It’s been my goal for some time to put together a hand-drawn animation pipeline/station, if you will. I’ve been acquiring the different things equipment necessary: animation disk, the camera stand, the software, but a big piece of the puzzle is the animation desk. Now, you can buy animation desk online, but a great part of animation’s history: building your own animation desk, is an all but forgotten hobby.
So, I began making plans. I wanted to build the whole thing for about $100 dollars. Yeah, sounds cheap, but it can be done.
My only prerequisite for the project was to find a small hard wood (none of this particle board stuff) computer desk and convert it to an animation desk. I eventually found the exact desk I was looking for on Craig’s List. I passed up a ton of larger desk for something small because I didn’t want it to be bulky and heavy. The desk I purchased is 44″ wide and 26″ deep.
Here’s my initial design that my Dad altered appropriately.
Step 1: Secure a foundation to build the new table top on. We used 1″x4″ and 1″x 2″ pine for this. These were screwed in from underneath.
Step 2: I wanted to have the option of adjusting the angle of my desk, so we made slots from the 1″x 4″.
Step 3: We cut the slide arm from a 1″x 2″.
Step 4: For the slide arm to work properly, we needed to a spacer.
Step 5: Before drilling holes, we used a nail gun to hold the spacer in place.
Step 6: We drilled our hole to fit a 5/16″ bolt and fit the the slide in place.
Step 7: We then drilled holes and fastened the slide arm in place using a 1/4″ bolt for the frame side and a 3/8″ bolt for the slide.
Step 8: Click Copy and Paste to duplicate the other side. Ta Daaaa!
At it’s highest, the desk top sits at a 45 degree angle. This design doesn’t allow for it to lay flat, but it can angle down to around 20-25 degrees if necessary. It’s comes in handy when transporting the desk.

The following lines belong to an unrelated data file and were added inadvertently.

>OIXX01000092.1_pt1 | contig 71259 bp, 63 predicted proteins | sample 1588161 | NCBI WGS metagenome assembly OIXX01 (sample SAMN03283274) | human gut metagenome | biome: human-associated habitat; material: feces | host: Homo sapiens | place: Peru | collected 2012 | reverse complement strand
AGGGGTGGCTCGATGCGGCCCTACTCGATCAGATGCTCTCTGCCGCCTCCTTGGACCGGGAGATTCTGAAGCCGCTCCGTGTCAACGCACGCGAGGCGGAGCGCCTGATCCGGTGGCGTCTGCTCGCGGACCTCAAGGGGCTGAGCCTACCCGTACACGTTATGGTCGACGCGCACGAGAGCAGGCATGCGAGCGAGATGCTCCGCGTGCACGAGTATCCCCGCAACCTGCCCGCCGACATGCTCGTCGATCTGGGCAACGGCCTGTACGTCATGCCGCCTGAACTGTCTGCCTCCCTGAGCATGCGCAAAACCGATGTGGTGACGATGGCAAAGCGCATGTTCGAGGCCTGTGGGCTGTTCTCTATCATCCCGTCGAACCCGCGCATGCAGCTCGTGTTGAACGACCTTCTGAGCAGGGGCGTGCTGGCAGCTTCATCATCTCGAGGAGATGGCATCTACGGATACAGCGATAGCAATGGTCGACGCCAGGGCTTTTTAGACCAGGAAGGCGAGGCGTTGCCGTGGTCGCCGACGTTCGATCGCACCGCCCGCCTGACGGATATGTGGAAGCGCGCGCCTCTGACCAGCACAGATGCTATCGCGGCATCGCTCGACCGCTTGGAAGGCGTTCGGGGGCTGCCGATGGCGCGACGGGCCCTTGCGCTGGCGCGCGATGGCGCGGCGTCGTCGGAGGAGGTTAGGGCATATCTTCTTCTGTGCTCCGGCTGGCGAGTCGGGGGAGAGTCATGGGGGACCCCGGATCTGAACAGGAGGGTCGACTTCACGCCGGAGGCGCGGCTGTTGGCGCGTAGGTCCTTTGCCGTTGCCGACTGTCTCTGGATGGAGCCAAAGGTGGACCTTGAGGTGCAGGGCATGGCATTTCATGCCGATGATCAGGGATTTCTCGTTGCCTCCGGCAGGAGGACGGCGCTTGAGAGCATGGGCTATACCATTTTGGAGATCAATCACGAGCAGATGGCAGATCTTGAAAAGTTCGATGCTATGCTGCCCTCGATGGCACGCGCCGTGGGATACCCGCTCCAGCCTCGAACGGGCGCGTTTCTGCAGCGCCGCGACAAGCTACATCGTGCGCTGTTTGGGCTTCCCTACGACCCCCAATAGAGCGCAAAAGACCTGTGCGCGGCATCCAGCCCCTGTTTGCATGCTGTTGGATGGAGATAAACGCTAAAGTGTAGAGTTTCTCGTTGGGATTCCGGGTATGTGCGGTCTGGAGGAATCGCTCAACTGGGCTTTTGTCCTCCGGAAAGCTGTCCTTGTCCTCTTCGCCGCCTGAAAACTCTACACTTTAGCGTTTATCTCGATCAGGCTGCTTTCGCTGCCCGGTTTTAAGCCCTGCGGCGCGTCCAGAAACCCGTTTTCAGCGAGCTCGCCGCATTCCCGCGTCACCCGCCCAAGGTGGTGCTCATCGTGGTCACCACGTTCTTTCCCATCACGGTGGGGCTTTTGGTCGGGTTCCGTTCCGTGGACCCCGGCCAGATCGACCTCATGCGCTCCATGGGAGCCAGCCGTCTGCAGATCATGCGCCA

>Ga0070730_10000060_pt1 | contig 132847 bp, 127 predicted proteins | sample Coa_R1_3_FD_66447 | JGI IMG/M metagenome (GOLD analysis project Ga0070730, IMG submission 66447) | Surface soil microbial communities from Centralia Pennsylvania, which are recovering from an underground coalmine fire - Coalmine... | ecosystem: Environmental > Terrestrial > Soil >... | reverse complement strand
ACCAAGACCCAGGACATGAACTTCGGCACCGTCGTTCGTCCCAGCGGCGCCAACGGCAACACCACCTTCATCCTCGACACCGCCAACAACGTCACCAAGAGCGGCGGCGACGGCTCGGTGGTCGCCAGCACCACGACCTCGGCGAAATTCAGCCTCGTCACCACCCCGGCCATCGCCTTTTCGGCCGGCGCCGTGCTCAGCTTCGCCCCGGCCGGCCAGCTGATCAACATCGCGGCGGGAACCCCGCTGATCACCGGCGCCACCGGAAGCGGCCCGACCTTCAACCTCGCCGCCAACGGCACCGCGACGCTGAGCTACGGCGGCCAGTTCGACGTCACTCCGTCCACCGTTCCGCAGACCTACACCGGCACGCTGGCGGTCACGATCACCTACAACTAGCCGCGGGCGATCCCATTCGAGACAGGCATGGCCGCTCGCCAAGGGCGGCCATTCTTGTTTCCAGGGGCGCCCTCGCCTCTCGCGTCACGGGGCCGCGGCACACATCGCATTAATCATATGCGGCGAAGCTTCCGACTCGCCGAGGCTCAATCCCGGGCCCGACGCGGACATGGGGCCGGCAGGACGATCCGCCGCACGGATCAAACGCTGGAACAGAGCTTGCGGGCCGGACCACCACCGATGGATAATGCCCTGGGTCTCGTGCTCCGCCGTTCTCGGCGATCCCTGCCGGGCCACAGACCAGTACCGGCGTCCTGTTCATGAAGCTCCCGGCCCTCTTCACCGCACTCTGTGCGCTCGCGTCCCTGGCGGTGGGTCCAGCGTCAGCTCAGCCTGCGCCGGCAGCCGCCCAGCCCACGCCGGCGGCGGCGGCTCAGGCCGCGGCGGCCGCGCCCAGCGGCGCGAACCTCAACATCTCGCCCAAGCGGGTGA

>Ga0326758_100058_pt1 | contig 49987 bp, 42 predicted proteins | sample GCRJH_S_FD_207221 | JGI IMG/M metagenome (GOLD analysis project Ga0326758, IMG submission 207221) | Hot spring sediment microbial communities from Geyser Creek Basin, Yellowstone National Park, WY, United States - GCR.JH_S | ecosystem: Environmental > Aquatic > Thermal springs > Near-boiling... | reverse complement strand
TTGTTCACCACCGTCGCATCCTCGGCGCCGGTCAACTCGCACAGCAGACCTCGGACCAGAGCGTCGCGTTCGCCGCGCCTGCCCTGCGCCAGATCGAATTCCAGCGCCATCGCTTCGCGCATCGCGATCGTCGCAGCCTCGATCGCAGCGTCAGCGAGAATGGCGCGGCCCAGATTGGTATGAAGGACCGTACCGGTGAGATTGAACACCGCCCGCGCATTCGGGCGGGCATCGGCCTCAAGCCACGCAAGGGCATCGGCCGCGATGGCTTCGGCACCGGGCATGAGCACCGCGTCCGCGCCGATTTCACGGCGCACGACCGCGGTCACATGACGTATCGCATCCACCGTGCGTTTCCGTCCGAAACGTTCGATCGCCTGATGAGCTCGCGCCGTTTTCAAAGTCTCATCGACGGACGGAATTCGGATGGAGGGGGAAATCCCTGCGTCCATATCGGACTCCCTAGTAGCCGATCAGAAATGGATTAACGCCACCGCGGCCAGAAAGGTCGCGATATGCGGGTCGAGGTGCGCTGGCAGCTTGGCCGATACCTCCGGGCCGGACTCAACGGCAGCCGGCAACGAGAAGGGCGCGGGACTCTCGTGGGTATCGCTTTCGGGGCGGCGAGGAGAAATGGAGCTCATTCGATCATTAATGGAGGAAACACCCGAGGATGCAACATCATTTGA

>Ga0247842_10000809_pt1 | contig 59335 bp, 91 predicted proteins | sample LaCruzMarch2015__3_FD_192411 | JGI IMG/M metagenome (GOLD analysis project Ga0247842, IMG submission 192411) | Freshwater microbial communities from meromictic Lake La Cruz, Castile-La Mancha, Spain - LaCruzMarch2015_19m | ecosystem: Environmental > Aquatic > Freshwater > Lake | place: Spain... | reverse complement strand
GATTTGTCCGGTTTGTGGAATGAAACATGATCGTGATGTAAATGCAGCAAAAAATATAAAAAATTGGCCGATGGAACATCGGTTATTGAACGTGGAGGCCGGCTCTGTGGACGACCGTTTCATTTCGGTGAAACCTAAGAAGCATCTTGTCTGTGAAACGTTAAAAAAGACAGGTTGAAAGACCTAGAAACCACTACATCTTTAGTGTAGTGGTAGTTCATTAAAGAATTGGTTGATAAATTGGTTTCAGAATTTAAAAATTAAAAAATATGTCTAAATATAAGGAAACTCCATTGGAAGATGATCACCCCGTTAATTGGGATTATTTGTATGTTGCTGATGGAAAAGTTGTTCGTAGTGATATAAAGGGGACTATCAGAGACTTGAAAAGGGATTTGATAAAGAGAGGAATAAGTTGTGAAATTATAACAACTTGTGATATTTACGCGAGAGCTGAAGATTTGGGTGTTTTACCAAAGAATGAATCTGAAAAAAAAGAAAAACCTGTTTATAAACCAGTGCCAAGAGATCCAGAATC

Step 9: Here’s Dad nailing a 1″x 2″ to add support.
We added a second support at the bottom as well.
Step 10: We lined up the 48″x 24″ table top and nailed it down.
Step 11: We penciled the 16 1/2″ diameter circle needed to fit the Alan Gordon animation disk.
Step 12: We drilled four holes to help us when cutting it out.
Step 13: I got to work cutting that hole. I was so afraid I was going to cut it wrong. This hole is the most important part of the desk cause if cut wrong, the disk will not spin freely.
Step 14: After cutting the hole, we decided to add one final support to strengthen the center of the table top.
Step 15: We added these blocks to strengthen the hold just to make sure it would not slip.
I put the animation disk in place.
Step 16: I spinned the disk to find the spots where it would stick and sanded those down till it could spin freely.
This only took us a total 5 hours to build. All the credit goes to Dad, who is a great carpenter, and who also owned all the correct tools necessary to build this desk. I could not have built this on my own.
Here’s the desk set up in my office. I’ve added all the proper things every traditional animation desk needs. I plan to stain the wood to match the rest of the desk and add trim to the table top. I’m deciding if I want to finish the top with wood veneer or formica. I’m not sure what would look best.
I would love to here everyone’s thoughts and questions. Plus, how do you think I should finish off this table?
In a future posts, I’ll outline my process of animation from this desk into the computer.